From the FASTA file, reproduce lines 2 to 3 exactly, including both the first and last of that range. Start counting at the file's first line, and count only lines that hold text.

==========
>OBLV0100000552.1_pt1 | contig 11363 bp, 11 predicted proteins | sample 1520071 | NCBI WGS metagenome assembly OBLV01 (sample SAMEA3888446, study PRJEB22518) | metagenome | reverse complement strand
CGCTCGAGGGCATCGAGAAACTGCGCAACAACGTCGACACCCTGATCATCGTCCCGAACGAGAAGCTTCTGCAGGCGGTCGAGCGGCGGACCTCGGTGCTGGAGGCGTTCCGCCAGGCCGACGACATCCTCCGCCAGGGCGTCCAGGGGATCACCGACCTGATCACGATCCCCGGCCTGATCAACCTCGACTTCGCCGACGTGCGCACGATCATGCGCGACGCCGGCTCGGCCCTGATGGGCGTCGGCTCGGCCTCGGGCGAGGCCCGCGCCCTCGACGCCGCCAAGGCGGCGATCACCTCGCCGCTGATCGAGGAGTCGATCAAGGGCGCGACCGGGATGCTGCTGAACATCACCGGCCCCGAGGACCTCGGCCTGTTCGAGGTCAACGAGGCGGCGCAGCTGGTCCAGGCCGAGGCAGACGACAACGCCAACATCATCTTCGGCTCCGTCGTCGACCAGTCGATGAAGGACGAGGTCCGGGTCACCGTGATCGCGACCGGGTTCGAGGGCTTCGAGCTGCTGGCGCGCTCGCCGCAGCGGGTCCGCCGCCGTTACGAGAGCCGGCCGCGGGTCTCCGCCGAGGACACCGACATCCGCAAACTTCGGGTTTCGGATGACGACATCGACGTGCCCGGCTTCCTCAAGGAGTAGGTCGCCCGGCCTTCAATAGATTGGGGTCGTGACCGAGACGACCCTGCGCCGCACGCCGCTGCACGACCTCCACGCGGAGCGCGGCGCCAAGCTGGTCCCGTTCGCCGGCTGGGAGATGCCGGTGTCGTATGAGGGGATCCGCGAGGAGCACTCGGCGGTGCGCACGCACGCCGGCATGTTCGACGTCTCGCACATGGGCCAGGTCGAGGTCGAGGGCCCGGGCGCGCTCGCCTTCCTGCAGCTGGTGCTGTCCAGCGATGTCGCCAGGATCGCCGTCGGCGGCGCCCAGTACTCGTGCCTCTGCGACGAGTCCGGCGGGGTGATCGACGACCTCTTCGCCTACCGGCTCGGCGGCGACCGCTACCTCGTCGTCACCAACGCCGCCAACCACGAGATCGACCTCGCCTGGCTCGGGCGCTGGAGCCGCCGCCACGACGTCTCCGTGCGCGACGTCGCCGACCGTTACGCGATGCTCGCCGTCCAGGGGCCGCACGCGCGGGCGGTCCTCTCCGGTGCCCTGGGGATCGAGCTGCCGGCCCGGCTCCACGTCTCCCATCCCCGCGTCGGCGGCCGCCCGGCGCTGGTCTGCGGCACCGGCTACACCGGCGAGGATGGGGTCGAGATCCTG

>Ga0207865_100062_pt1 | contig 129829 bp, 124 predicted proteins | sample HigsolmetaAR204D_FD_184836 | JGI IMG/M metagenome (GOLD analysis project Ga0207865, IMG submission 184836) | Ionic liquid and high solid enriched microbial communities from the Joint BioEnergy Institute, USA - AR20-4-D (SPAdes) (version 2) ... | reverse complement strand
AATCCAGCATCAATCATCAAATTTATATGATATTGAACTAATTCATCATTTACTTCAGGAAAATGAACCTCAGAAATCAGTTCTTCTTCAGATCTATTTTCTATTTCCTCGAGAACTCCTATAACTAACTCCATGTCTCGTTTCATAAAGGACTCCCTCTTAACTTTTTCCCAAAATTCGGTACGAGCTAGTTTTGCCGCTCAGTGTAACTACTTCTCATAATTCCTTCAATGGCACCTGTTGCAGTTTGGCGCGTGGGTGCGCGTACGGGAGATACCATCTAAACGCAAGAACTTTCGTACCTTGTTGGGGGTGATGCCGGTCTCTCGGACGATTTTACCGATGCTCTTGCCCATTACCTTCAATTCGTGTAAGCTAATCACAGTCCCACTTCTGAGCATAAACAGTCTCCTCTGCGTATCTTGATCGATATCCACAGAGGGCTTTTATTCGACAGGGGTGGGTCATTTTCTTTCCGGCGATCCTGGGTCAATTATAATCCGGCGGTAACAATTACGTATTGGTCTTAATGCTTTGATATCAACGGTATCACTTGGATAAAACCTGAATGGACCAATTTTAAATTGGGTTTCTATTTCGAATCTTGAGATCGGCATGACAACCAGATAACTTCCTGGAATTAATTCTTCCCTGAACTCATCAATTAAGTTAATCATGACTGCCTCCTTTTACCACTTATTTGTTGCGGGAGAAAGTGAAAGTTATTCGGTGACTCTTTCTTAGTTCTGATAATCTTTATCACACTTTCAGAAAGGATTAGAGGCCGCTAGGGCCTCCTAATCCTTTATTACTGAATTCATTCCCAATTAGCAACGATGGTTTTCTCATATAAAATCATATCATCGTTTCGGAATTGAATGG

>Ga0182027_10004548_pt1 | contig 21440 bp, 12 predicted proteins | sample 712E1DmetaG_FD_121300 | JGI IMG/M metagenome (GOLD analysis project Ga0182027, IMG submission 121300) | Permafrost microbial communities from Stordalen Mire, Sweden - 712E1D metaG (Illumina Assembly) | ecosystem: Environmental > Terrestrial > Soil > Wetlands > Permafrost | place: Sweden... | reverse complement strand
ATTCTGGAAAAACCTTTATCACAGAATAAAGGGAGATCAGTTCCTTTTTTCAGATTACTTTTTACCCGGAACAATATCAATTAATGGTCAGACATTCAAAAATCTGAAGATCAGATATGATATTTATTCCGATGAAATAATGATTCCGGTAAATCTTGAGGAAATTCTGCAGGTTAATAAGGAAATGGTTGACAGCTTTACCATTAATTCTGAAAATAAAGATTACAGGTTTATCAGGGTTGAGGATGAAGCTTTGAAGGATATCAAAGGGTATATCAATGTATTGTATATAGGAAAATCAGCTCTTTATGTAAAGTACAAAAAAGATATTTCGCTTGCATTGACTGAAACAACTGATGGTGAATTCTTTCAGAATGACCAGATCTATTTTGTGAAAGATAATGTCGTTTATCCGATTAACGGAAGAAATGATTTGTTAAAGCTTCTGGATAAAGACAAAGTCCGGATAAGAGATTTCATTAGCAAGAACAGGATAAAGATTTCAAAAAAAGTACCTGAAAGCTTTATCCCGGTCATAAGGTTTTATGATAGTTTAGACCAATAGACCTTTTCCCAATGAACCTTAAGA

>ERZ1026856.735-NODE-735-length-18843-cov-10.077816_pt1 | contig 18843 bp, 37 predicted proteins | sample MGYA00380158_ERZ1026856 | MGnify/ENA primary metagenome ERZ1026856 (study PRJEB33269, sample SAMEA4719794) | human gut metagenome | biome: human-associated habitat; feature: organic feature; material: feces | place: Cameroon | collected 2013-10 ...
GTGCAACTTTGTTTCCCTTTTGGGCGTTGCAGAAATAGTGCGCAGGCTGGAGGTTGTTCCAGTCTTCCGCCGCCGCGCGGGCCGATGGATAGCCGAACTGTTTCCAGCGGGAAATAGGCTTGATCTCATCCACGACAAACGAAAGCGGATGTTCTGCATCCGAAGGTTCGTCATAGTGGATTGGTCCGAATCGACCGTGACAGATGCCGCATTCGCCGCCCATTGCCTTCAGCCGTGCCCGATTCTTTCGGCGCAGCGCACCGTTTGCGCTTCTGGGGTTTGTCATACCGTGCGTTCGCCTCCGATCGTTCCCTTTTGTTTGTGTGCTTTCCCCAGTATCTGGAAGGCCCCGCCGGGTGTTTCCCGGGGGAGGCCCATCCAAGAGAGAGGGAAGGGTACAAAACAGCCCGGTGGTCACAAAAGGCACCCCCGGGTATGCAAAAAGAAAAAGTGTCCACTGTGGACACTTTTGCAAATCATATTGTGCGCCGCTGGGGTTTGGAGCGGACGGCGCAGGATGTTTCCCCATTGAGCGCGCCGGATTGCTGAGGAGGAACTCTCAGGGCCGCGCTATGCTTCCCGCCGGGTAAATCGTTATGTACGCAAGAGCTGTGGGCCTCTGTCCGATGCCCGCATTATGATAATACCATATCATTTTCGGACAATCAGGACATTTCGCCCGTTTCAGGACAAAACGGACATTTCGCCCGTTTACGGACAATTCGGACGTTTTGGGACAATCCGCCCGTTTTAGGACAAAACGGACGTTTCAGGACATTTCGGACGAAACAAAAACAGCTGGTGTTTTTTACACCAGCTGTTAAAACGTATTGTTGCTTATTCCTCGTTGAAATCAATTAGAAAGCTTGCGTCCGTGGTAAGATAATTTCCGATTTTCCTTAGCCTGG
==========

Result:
CGCTCGAGGGCATCGAGAAACTGCGCAACAACGTCGACACCCTGATCATCGTCCCGAACGAGAAGCTTCTGCAGGCGGTCGAGCGGCGGACCTCGGTGCTGGAGGCGTTCCGCCAGGCCGACGACATCCTCCGCCAGGGCGTCCAGGGGATCACCGACCTGATCACGATCCCCGGCCTGATCAACCTCGACTTCGCCGACGTGCGCACGATCATGCGCGACGCCGGCTCGGCCCTGATGGGCGTCGGCTCGGCCTCGGGCGAGGCCCGCGCCCTCGACGCCGCCAAGGCGGCGATCACCTCGCCGCTGATCGAGGAGTCGATCAAGGGCGCGACCGGGATGCTGCTGAACATCACCGGCCCCGAGGACCTCGGCCTGTTCGAGGTCAACGAGGCGGCGCAGCTGGTCCAGGCCGAGGCAGACGACAACGCCAACATCATCTTCGGCTCCGTCGTCGACCAGTCGATGAAGGACGAGGTCCGGGTCACCGTGATCGCGACCGGGTTCGAGGGCTTCGAGCTGCTGGCGCGCTCGCCGCAGCGGGTCCGCCGCCGTTACGAGAGCCGGCCGCGGGTCTCCGCCGAGGACACCGACATCCGCAAACTTCGGGTTTCGGATGACGACATCGACGTGCCCGGCTTCCTCAAGGAGTAGGTCGCCCGGCCTTCAATAGATTGGGGTCGTGACCGAGACGACCCTGCGCCGCACGCCGCTGCACGACCTCCACGCGGAGCGCGGCGCCAAGCTGGTCCCGTTCGCCGGCTGGGAGATGCCGGTGTCGTATGAGGGGATCCGCGAGGAGCACTCGGCGGTGCGCACGCACGCCGGCATGTTCGACGTCTCGCACATGGGCCAGGTCGAGGTCGAGGGCCCGGGCGCGCTCGCCTTCCTGCAGCTGGTGCTGTCCAGCGATGTCGCCAGGATCGCCGTCGGCGGCGCCCAGTACTCGTGCCTCTGCGACGAGTCCGGCGGGGTGATCGACGACCTCTTCGCCTACCGGCTCGGCGGCGACCGCTACCTCGTCGTCACCAACGCCGCCAACCACGAGATCGACCTCGCCTGGCTCGGGCGCTGGAGCCGCCGCCACGACGTCTCCGTGCGCGACGTCGCCGACCGTTACGCGATGCTCGCCGTCCAGGGGCCGCACGCGCGGGCGGTCCTCTCCGGTGCCCTGGGGATCGAGCTGCCGGCCCGGCTCCACGTCTCCCATCCCCGCGTCGGCGGCCGCCCGGCGCTGGTCTGCGGCACCGGCTACACCGGCGAGGATGGGGTCGAGATCCTG

>Ga0207865_100062_pt1 | contig 129829 bp, 124 predicted proteins | sample HigsolmetaAR204D_FD_184836 | JGI IMG/M metagenome (GOLD analysis project Ga0207865, IMG submission 184836) | Ionic liquid and high solid enriched microbial communities from the Joint BioEnergy Institute, USA - AR20-4-D (SPAdes) (version 2) ... | reverse complement strand